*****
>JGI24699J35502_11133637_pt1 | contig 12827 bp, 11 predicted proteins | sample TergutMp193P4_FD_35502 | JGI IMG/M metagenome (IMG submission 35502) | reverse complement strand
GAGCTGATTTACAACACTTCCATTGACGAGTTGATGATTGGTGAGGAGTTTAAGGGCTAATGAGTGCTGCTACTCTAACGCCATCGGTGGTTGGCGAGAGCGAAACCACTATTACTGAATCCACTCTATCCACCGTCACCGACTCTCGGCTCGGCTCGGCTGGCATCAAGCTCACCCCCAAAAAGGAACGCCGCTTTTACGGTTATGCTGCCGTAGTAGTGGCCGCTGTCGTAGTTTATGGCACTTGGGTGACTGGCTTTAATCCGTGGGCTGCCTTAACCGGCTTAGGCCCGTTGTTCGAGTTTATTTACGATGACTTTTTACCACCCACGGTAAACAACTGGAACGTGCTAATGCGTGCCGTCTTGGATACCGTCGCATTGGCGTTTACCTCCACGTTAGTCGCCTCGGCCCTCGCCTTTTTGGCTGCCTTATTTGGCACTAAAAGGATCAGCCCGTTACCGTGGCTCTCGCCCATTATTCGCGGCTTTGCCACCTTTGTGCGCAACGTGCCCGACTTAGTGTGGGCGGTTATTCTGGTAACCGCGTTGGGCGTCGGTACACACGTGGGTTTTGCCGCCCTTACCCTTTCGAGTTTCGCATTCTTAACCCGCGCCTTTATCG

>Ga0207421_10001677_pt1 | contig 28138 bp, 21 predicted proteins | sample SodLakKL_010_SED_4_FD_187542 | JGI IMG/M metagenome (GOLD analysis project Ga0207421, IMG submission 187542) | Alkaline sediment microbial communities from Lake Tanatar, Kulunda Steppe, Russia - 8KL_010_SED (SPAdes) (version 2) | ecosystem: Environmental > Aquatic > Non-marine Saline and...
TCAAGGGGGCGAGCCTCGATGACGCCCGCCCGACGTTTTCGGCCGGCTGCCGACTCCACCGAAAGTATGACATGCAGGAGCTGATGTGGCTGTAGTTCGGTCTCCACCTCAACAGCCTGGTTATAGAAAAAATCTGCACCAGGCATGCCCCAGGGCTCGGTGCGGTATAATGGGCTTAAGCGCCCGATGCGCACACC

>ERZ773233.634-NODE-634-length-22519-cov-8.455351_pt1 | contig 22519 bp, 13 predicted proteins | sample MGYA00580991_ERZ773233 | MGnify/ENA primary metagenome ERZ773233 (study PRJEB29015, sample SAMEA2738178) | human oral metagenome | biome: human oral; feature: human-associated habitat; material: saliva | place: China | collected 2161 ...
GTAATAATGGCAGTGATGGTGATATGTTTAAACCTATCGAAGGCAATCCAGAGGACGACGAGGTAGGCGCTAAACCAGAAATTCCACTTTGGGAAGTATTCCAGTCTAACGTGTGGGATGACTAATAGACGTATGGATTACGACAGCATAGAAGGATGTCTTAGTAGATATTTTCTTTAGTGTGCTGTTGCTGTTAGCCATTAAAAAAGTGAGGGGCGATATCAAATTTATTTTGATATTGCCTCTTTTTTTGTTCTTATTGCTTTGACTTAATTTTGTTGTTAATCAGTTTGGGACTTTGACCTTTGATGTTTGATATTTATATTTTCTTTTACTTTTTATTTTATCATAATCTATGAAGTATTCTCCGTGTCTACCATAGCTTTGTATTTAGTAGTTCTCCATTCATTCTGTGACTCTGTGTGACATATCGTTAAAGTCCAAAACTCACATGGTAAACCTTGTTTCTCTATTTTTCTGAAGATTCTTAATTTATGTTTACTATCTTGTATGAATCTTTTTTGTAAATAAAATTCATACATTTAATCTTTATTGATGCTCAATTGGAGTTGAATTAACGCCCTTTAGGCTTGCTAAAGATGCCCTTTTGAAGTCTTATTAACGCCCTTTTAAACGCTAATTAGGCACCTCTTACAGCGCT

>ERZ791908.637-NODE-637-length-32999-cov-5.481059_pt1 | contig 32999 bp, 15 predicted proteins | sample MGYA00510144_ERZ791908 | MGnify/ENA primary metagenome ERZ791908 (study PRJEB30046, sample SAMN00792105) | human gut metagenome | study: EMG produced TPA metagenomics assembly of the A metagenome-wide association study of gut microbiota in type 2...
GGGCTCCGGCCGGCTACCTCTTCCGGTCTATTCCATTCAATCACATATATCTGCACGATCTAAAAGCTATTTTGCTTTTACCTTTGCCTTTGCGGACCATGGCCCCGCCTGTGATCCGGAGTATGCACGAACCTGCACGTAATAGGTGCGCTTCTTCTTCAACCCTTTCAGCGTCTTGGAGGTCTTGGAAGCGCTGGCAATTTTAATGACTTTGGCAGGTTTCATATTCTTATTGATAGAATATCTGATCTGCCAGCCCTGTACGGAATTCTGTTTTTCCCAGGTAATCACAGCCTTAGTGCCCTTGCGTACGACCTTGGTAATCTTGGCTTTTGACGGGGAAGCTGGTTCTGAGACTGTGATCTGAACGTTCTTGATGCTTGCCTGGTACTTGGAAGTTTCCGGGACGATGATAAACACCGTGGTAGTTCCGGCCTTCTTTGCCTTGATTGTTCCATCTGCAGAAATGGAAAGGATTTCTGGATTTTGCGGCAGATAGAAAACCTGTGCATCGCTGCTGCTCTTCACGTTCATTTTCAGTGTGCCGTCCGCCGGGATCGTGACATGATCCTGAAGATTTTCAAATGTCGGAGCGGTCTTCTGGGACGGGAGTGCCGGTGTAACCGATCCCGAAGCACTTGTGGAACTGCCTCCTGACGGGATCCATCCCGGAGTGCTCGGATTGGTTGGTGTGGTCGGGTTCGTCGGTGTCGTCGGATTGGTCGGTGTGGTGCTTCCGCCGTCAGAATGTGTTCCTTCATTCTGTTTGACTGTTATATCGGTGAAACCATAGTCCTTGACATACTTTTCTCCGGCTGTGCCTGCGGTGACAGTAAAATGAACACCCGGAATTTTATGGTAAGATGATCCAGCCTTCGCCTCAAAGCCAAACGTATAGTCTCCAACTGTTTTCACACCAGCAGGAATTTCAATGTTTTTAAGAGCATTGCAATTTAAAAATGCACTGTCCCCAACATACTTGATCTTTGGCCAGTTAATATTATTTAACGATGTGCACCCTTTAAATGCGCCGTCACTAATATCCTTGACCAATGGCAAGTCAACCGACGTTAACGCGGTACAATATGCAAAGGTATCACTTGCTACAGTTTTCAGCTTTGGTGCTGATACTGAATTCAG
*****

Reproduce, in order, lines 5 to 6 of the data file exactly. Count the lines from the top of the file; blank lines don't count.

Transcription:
>ERZ773233.634-NODE-634-length-22519-cov-8.455351_pt1 | contig 22519 bp, 13 predicted proteins | sample MGYA00580991_ERZ773233 | MGnify/ENA primary metagenome ERZ773233 (study PRJEB29015, sample SAMEA2738178) | human oral metagenome | biome: human oral; feature: human-associated habitat; material: saliva | place: China | collected 2161 ...
GTAATAATGGCAGTGATGGTGATATGTTTAAACCTATCGAAGGCAATCCAGAGGACGACGAGGTAGGCGCTAAACCAGAAATTCCACTTTGGGAAGTATTCCAGTCTAACGTGTGGGATGACTAATAGACGTATGGATTACGACAGCATAGAAGGATGTCTTAGTAGATATTTTCTTTAGTGTGCTGTTGCTGTTAGCCATTAAAAAAGTGAGGGGCGATATCAAATTTATTTTGATATTGCCTCTTTTTTTGTTCTTATTGCTTTGACTTAATTTTGTTGTTAATCAGTTTGGGACTTTGACCTTTGATGTTTGATATTTATATTTTCTTTTACTTTTTATTTTATCATAATCTATGAAGTATTCTCCGTGTCTACCATAGCTTTGTATTTAGTAGTTCTCCATTCATTCTGTGACTCTGTGTGACATATCGTTAAAGTCCAAAACTCACATGGTAAACCTTGTTTCTCTATTTTTCTGAAGATTCTTAATTTATGTTTACTATCTTGTATGAATCTTTTTTGTAAATAAAATTCATACATTTAATCTTTATTGATGCTCAATTGGAGTTGAATTAACGCCCTTTAGGCTTGCTAAAGATGCCCTTTTGAAGTCTTATTAACGCCCTTTTAAACGCTAATTAGGCACCTCTTACAGCGCT